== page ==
That’s not to say DA isn’t incredibly useful in other ways. I do look at the Domain Authority of nearly every site I visit. It helps to give me a very quick and rough estimate of how many links may be pointing to it. For instance, when searching out competitors with backlink profiles that I may want to analyze, I may (but not always) be more likely to ignore a site as a potential link opportunity if it has a very low domain authority.
If I’m reading any facts from a site with a low DA, I’m probably going to be less likely to trust them and am almost certainly going to be double-checking what I have just read on their site. What I’m not going to do is seek out a link based on how much it will increase my client’s Domain Authority.
By all means, use Domain Authority to help yourself determine what competitors or content may be outperforming your own efforts, but don’t rely on it (or any other third party metric) to track your success.
Be careful not to let your idea of relevance pigeonhole you into an area of the Internet where you may not see the results you would with a more broad approach. If you have a website selling business cards, a first instinct might be to obtain a bunch of links from mainly business blogs, but what about the mom who just really loves your product and throws a quick blurb about her new business cards she bought from your site last week into an otherwise irrelevant post?
What about the wedding planner who linked to your Photoshop tutorial in a small section for amateur photographers at the end of an article of hers? What about this example from Julie Joyce (now that’s some A+ link earning!)?
@tonyxrandall I have a link from Right Wing News, just for being a tolerable liberal.
— JulieJoyce (@JulieJoyce) November 27, 2015
Don’t be afraid of “irrelevant” links, because most credible sites have them. In my opinion, it probably looks more like manipulation if you don’t have a few irrelevant links pointing to your site. You should seek only links that make sense to the humans who would see them, but as long as you are not attracting links from malicious websites, don’t worry about whether or not search engines deem all of your backlinks as relevant.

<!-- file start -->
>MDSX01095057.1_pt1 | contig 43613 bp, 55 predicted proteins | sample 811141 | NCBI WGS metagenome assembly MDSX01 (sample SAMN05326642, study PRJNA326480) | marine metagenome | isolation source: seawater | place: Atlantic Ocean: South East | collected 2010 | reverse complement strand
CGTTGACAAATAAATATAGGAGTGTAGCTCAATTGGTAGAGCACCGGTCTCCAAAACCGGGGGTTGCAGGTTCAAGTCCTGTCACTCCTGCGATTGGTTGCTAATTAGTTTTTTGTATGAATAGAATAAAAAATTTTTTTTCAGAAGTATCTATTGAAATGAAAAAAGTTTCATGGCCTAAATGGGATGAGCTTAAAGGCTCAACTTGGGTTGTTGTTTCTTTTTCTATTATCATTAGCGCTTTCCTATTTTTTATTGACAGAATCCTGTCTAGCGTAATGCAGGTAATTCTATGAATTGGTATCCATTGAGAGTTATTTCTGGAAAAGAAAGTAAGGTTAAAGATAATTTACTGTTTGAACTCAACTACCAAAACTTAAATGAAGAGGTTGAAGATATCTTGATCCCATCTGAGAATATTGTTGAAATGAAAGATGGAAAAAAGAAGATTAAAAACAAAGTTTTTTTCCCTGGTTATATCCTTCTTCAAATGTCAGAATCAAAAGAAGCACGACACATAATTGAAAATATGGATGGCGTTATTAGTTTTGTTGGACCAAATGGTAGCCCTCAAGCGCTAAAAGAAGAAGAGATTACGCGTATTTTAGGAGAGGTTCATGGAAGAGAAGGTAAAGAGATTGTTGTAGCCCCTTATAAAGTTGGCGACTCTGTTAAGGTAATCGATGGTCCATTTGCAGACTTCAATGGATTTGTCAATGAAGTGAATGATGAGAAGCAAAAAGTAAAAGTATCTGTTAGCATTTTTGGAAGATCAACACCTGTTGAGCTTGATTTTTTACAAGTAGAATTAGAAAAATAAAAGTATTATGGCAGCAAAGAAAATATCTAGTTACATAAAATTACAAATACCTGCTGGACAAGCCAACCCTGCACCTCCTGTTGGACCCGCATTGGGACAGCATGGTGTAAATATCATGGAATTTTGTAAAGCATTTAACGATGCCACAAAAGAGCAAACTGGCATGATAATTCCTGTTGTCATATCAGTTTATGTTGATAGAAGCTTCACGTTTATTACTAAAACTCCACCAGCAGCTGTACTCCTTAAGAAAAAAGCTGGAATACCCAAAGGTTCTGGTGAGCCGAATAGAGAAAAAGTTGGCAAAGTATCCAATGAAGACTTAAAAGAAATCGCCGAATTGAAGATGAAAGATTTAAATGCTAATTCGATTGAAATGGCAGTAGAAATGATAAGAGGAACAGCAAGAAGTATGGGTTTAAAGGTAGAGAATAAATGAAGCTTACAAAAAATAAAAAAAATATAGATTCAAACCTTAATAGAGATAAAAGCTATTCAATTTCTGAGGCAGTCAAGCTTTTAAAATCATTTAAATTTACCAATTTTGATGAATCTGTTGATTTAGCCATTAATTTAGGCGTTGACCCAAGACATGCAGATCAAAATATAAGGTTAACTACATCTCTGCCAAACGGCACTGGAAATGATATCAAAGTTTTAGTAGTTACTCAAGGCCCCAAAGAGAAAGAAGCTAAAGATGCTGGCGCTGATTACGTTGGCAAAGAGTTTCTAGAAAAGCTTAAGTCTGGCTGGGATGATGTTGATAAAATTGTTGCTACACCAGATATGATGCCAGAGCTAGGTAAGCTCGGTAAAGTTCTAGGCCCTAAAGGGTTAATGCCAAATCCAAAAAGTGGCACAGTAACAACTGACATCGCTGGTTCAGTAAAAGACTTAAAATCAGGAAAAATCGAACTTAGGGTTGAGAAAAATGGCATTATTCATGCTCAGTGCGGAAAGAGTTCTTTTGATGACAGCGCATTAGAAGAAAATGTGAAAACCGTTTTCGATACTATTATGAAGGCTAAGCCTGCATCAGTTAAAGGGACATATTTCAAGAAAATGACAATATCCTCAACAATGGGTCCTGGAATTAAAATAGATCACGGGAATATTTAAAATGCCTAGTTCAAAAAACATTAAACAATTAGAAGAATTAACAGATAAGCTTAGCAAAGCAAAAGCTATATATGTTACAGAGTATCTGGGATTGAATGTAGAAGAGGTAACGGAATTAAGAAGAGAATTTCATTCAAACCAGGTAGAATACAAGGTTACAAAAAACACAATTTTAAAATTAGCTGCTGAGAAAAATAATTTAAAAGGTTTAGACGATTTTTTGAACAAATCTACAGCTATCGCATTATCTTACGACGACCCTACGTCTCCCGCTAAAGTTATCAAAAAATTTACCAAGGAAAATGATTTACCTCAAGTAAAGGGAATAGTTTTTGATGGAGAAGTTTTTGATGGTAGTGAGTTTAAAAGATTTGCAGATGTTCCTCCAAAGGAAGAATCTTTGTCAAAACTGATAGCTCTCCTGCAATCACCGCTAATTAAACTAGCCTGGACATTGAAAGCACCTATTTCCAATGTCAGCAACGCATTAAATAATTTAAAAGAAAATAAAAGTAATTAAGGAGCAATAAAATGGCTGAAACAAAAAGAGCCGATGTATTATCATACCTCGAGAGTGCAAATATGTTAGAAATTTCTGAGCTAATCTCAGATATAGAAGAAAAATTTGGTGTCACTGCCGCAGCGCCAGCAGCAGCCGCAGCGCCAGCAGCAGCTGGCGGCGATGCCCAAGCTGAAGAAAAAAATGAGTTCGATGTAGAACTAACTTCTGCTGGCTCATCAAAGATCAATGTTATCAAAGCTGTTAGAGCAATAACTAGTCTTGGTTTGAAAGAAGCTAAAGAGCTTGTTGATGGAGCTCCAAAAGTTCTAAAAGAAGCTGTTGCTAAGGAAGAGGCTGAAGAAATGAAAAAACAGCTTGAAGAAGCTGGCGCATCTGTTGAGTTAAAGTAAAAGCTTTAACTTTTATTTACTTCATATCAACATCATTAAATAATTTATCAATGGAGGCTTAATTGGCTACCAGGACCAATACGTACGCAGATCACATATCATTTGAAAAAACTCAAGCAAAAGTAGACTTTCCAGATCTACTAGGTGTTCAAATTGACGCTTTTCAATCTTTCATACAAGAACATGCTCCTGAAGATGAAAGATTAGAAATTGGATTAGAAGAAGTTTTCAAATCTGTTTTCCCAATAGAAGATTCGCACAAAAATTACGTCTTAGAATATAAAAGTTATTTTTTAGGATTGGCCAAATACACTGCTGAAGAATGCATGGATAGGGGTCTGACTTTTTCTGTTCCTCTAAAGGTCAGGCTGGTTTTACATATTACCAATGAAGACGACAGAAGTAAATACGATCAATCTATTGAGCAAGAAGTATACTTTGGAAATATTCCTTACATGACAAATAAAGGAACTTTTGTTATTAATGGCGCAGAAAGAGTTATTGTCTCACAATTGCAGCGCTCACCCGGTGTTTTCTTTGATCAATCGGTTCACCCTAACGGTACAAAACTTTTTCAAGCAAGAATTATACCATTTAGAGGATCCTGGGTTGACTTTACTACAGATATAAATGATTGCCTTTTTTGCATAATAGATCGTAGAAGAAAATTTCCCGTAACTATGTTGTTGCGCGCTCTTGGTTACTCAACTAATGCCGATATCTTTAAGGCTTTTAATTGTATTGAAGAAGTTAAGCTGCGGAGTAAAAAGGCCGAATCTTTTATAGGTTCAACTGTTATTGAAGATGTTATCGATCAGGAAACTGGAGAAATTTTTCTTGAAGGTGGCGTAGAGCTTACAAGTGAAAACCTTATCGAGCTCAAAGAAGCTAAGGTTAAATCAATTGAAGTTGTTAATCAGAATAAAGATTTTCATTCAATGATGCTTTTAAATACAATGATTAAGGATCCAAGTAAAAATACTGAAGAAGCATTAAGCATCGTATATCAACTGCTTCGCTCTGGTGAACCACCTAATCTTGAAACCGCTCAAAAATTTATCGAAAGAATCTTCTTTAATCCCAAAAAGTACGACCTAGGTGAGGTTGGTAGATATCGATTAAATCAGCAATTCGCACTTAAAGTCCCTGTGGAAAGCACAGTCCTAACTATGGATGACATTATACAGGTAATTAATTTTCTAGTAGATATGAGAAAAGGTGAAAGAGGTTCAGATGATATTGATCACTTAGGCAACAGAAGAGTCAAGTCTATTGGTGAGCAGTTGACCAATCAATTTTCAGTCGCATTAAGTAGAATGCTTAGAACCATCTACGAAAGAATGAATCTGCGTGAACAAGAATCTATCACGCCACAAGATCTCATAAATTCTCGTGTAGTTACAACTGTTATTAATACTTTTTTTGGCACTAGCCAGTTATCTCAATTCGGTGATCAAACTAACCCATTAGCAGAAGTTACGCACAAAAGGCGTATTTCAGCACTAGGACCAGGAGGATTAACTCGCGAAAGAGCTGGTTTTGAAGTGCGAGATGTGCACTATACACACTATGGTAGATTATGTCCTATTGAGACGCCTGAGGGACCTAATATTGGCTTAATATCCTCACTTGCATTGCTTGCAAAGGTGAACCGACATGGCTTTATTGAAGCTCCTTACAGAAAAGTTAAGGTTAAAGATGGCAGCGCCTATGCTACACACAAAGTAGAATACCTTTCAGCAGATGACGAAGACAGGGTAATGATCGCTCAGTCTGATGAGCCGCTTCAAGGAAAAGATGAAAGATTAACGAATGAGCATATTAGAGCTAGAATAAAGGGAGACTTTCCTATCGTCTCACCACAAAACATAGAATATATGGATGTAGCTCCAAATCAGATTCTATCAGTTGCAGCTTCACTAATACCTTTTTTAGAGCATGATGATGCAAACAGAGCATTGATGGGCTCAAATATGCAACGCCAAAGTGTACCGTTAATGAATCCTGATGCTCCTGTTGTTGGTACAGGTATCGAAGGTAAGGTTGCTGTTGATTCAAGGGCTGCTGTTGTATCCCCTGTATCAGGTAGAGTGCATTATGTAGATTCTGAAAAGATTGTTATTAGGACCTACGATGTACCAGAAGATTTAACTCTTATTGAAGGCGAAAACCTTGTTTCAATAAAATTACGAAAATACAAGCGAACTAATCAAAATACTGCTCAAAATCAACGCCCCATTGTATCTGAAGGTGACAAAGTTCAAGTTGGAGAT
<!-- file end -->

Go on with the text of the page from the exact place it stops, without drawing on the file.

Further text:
Heck, the fact that websites continue to rank with irrelevant links and spammy techniques is probably a good indicator that the algorithms aren’t very good at determining what is relevant anyways. Furthermore, lots of the best links you could get are from websites that aren’t wholly relevant to yours: large news and media outlets, EDUs, organizations and government agencies, etc.
Similarly, I find it strange when I see SEOs talking about building “natural” links almost in the same breath that they try to condemn anything that appears “unnatural.” Build links without actually looking like you’re building links, right? When I think about these conversations I can’t help but feel that what they’re talking about is at least slightly disingenuous and it’s almost ironic considering that our black-hat spammer counterparts are at least honest about what they’re doing (well, maybe not honest with Google, but they are honest with themselves).
Also, there are a lot of links that are completely natural that would be frowned upon as a current link building tactic – forum signatures, blog comments, etc. – things that real humans on the Internet do without any knowledge or thought towards SEO. I’m not saying we should revert back to such tactics (please don’t). What I am saying is that there are plenty of ways to link to a website completely “naturally” that can be abused.
So, what is a “natural” link anyways? A common definition by members the SEO community is that it is a link that would happen (or appear as though it happened) without any intervention by SEOs. If that’s the case then we’re simultaneously advising our clients to not hire us in the first place. Every link created by a human, whether for SEO purposes or not, is a “natural” link. Focus on building links that aren’t garbage and actually help people, rather than simply appearing natural to search engines. Link responsibly, but also link however you want.
I sincerely hope my ramblings will offer some form of guidance to anyone who seeks it. There are lots of incredibly informative conversations happening constantly about these topics, but it can be hard to discern what is helpful advice and what is just adding to the echo chamber.
Anthony Randall is the head of the link building team at Rizolt Marketing. In his free time he enjoys rocking out, drinking root beer, eating pizza and owning the coolest car. Also his dog, Luna, is the cutest dog on the planet, no contest.